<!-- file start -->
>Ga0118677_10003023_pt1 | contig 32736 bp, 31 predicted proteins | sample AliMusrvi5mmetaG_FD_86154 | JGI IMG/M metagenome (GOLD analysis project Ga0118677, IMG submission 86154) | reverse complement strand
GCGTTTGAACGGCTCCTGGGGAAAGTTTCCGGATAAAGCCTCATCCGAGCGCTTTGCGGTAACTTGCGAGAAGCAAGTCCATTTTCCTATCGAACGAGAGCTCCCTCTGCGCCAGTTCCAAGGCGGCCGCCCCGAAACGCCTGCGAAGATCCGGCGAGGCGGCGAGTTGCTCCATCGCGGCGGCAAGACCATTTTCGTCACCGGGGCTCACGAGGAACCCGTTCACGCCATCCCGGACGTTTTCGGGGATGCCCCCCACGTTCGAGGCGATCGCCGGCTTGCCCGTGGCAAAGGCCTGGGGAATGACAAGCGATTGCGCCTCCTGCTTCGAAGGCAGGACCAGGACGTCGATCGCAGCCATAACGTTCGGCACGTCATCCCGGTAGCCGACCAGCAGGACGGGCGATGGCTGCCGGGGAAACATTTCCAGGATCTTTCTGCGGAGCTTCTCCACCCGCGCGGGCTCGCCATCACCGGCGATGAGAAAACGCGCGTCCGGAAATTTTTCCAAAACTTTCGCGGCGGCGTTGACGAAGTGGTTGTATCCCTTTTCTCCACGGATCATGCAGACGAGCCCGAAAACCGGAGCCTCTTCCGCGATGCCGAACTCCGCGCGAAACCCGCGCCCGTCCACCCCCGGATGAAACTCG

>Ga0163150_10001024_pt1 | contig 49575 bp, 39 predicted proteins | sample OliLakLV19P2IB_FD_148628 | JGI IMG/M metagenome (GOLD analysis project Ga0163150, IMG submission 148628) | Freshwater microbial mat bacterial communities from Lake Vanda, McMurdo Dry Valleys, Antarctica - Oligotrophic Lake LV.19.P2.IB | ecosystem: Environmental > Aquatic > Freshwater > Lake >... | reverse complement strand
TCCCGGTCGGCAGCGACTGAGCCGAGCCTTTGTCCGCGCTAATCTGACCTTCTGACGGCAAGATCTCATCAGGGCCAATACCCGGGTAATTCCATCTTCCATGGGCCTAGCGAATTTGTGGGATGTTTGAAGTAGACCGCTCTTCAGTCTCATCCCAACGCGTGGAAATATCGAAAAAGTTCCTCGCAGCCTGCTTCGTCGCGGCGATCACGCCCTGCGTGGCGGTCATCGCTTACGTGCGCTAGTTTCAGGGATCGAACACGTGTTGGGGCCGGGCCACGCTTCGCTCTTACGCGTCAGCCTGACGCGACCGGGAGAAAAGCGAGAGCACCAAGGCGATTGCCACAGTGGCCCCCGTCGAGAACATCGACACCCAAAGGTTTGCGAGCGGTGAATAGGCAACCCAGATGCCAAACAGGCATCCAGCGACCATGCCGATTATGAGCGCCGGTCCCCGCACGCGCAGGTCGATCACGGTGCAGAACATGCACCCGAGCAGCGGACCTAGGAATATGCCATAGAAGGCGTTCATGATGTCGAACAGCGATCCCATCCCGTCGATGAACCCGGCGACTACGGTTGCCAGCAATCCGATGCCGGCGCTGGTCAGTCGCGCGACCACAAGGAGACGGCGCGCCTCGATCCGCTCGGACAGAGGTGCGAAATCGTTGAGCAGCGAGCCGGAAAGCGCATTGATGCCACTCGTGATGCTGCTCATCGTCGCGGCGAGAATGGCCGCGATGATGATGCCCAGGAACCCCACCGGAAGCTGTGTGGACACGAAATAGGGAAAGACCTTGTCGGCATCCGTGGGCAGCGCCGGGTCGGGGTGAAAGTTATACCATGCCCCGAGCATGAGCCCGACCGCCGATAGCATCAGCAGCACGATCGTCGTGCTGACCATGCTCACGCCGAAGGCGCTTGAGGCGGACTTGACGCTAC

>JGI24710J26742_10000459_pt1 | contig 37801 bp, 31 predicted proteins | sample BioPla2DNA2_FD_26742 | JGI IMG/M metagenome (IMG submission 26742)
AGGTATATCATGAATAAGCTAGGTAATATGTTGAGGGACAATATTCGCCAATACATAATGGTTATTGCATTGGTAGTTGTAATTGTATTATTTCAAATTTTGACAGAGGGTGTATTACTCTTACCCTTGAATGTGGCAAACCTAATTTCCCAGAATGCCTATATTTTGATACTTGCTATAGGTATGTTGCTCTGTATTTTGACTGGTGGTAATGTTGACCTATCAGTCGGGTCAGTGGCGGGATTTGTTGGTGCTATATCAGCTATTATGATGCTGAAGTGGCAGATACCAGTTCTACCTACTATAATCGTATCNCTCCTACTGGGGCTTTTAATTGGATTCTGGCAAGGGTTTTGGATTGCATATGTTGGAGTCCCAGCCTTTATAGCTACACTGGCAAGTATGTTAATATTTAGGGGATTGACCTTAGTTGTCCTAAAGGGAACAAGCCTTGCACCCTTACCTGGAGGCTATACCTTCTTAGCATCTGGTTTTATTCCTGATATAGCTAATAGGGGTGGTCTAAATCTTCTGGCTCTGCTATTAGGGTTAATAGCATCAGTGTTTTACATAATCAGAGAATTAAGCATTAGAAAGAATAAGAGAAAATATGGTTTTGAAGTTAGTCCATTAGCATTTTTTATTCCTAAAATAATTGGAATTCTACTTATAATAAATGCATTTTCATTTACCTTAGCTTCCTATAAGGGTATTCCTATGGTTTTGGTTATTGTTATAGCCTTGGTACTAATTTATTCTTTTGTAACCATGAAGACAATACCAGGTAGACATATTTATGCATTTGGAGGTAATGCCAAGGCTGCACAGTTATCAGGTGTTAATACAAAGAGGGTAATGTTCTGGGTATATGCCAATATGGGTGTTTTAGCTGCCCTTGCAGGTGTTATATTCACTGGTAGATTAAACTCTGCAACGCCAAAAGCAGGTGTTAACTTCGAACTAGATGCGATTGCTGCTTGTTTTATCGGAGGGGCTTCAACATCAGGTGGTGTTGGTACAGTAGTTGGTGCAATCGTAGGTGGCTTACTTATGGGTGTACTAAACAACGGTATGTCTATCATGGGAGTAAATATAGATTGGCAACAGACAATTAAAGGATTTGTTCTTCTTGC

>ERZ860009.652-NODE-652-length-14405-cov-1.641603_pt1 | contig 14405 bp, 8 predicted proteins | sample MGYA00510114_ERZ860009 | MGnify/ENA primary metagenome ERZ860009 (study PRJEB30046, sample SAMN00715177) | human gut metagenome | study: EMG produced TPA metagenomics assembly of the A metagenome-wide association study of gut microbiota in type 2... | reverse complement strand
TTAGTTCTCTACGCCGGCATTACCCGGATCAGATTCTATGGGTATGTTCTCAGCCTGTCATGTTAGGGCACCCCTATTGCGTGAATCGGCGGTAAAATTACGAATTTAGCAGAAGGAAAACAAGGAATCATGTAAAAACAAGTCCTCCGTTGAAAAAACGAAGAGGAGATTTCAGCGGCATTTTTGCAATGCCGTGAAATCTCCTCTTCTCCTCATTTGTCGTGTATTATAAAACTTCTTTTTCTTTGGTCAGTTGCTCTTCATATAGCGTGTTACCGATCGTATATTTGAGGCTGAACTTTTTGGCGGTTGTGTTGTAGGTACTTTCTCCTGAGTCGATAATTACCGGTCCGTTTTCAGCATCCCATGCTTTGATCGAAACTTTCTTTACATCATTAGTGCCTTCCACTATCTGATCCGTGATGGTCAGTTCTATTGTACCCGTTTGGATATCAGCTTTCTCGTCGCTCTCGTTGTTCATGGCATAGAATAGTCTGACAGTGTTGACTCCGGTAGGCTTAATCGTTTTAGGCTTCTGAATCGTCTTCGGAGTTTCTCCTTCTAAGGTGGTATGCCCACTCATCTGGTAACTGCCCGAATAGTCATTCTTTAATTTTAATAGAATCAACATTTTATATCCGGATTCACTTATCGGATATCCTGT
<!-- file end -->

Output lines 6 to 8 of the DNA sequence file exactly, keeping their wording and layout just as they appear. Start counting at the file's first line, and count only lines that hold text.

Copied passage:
AGGTATATCATGAATAAGCTAGGTAATATGTTGAGGGACAATATTCGCCAATACATAATGGTTATTGCATTGGTAGTTGTAATTGTATTATTTCAAATTTTGACAGAGGGTGTATTACTCTTACCCTTGAATGTGGCAAACCTAATTTCCCAGAATGCCTATATTTTGATACTTGCTATAGGTATGTTGCTCTGTATTTTGACTGGTGGTAATGTTGACCTATCAGTCGGGTCAGTGGCGGGATTTGTTGGTGCTATATCAGCTATTATGATGCTGAAGTGGCAGATACCAGTTCTACCTACTATAATCGTATCNCTCCTACTGGGGCTTTTAATTGGATTCTGGCAAGGGTTTTGGATTGCATATGTTGGAGTCCCAGCCTTTATAGCTACACTGGCAAGTATGTTAATATTTAGGGGATTGACCTTAGTTGTCCTAAAGGGAACAAGCCTTGCACCCTTACCTGGAGGCTATACCTTCTTAGCATCTGGTTTTATTCCTGATATAGCTAATAGGGGTGGTCTAAATCTTCTGGCTCTGCTATTAGGGTTAATAGCATCAGTGTTTTACATAATCAGAGAATTAAGCATTAGAAAGAATAAGAGAAAATATGGTTTTGAAGTTAGTCCATTAGCATTTTTTATTCCTAAAATAATTGGAATTCTACTTATAATAAATGCATTTTCATTTACCTTAGCTTCCTATAAGGGTATTCCTATGGTTTTGGTTATTGTTATAGCCTTGGTACTAATTTATTCTTTTGTAACCATGAAGACAATACCAGGTAGACATATTTATGCATTTGGAGGTAATGCCAAGGCTGCACAGTTATCAGGTGTTAATACAAAGAGGGTAATGTTCTGGGTATATGCCAATATGGGTGTTTTAGCTGCCCTTGCAGGTGTTATATTCACTGGTAGATTAAACTCTGCAACGCCAAAAGCAGGTGTTAACTTCGAACTAGATGCGATTGCTGCTTGTTTTATCGGAGGGGCTTCAACATCAGGTGGTGTTGGTACAGTAGTTGGTGCAATCGTAGGTGGCTTACTTATGGGTGTACTAAACAACGGTATGTCTATCATGGGAGTAAATATAGATTGGCAACAGACAATTAAAGGATTTGTTCTTCTTGC

>ERZ860009.652-NODE-652-length-14405-cov-1.641603_pt1 | contig 14405 bp, 8 predicted proteins | sample MGYA00510114_ERZ860009 | MGnify/ENA primary metagenome ERZ860009 (study PRJEB30046, sample SAMN00715177) | human gut metagenome | study: EMG produced TPA metagenomics assembly of the A metagenome-wide association study of gut microbiota in type 2... | reverse complement strand
TTAGTTCTCTACGCCGGCATTACCCGGATCAGATTCTATGGGTATGTTCTCAGCCTGTCATGTTAGGGCACCCCTATTGCGTGAATCGGCGGTAAAATTACGAATTTAGCAGAAGGAAAACAAGGAATCATGTAAAAACAAGTCCTCCGTTGAAAAAACGAAGAGGAGATTTCAGCGGCATTTTTGCAATGCCGTGAAATCTCCTCTTCTCCTCATTTGTCGTGTATTATAAAACTTCTTTTTCTTTGGTCAGTTGCTCTTCATATAGCGTGTTACCGATCGTATATTTGAGGCTGAACTTTTTGGCGGTTGTGTTGTAGGTACTTTCTCCTGAGTCGATAATTACCGGTCCGTTTTCAGCATCCCATGCTTTGATCGAAACTTTCTTTACATCATTAGTGCCTTCCACTATCTGATCCGTGATGGTCAGTTCTATTGTACCCGTTTGGATATCAGCTTTCTCGTCGCTCTCGTTGTTCATGGCATAGAATAGTCTGACAGTGTTGACTCCGGTAGGCTTAATCGTTTTAGGCTTCTGAATCGTCTTCGGAGTTTCTCCTTCTAAGGTGGTATGCCCACTCATCTGGTAACTGCCCGAATAGTCATTCTTTAATTTTAATAGAATCAACATTTTATATCCGGATTCACTTATCGGATATCCTGT